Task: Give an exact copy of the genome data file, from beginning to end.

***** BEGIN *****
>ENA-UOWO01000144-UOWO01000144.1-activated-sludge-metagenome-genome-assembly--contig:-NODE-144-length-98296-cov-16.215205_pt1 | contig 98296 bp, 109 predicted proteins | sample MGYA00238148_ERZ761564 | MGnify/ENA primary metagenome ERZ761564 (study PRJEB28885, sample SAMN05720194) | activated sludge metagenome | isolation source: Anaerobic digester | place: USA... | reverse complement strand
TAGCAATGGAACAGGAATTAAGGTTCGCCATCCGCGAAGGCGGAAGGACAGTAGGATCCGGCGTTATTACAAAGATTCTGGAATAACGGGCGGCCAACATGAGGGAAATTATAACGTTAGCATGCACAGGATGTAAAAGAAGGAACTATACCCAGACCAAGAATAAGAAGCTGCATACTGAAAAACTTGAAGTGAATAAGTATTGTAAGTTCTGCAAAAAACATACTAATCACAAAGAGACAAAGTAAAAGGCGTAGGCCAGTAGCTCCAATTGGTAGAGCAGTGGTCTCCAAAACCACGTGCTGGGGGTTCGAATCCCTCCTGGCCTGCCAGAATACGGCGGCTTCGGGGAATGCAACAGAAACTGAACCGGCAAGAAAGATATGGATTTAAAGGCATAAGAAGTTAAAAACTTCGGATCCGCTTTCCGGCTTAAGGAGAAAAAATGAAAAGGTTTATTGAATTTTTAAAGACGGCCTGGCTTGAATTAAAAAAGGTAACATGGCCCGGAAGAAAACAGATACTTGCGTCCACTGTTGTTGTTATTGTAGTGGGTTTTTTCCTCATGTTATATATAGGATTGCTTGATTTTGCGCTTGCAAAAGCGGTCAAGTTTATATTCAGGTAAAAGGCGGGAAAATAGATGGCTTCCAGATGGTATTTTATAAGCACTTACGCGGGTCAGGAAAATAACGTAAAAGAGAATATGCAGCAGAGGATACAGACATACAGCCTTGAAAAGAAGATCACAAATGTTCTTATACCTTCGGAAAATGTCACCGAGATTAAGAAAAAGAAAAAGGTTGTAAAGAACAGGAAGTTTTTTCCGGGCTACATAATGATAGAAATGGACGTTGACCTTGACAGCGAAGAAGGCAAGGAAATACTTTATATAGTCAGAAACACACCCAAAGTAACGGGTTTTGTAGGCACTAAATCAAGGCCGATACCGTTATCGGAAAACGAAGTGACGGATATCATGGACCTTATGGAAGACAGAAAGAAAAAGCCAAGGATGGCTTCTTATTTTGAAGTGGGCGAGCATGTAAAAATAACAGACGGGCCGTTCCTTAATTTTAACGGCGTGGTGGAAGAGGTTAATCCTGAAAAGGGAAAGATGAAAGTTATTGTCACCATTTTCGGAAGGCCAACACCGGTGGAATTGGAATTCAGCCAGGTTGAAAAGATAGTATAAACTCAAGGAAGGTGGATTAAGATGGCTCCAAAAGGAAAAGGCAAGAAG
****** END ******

>ENA-UOWO01000144-UOWO01000144.1-activated-sludge-metagenome-genome-assembly--contig:-NODE-144-length-98296-cov-16.215205_pt1 | contig 98296 bp, 109 predicted proteins | sample MGYA00238148_ERZ761564 | MGnify/ENA primary metagenome ERZ761564 (study PRJEB28885, sample SAMN05720194) | activated sludge metagenome | isolation source: Anaerobic digester | place: USA... | reverse complement strand
TAGCAATGGAACAGGAATTAAGGTTCGCCATCCGCGAAGGCGGAAGGACAGTAGGATCCGGCGTTATTACAAAGATTCTGGAATAACGGGCGGCCAACATGAGGGAAATTATAACGTTAGCATGCACAGGATGTAAAAGAAGGAACTATACCCAGACCAAGAATAAGAAGCTGCATACTGAAAAACTTGAAGTGAATAAGTATTGTAAGTTCTGCAAAAAACATACTAATCACAAAGAGACAAAGTAAAAGGCGTAGGCCAGTAGCTCCAATTGGTAGAGCAGTGGTCTCCAAAACCACGTGCTGGGGGTTCGAATCCCTCCTGGCCTGCCAGAATACGGCGGCTTCGGGGAATGCAACAGAAACTGAACCGGCAAGAAAGATATGGATTTAAAGGCATAAGAAGTTAAAAACTTCGGATCCGCTTTCCGGCTTAAGGAGAAAAAATGAAAAGGTTTATTGAATTTTTAAAGACGGCCTGGCTTGAATTAAAAAAGGTAACATGGCCCGGAAGAAAACAGATACTTGCGTCCACTGTTGTTGTTATTGTAGTGGGTTTTTTCCTCATGTTATATATAGGATTGCTTGATTTTGCGCTTGCAAAAGCGGTCAAGTTTATATTCAGGTAAAAGGCGGGAAAATAGATGGCTTCCAGATGGTATTTTATAAGCACTTACGCGGGTCAGGAAAATAACGTAAAAGAGAATATGCAGCAGAGGATACAGACATACAGCCTTGAAAAGAAGATCACAAATGTTCTTATACCTTCGGAAAATGTCACCGAGATTAAGAAAAAGAAAAAGGTTGTAAAGAACAGGAAGTTTTTTCCGGGCTACATAATGATAGAAATGGACGTTGACCTTGACAGCGAAGAAGGCAAGGAAATACTTTATATAGTCAGAAACACACCCAAAGTAACGGGTTTTGTAGGCACTAAATCAAGGCCGATACCGTTATCGGAAAACGAAGTGACGGATATCATGGACCTTATGGAAGACAGAAAGAAAAAGCCAAGGATGGCTTCTTATTTTGAAGTGGGCGAGCATGTAAAAATAACAGACGGGCCGTTCCTTAATTTTAACGGCGTGGTGGAAGAGGTTAATCCTGAAAAGGGAAAGATGAAAGTTATTGTCACCATTTTCGGAAGGCCAACACCGGTGGAATTGGAATTCAGCCAGGTTGAAAAGATAGTATAAACTCAAGGAAGGTGGATTAAGATGGCTCCAAAAGGAAAAGGCAAGAAG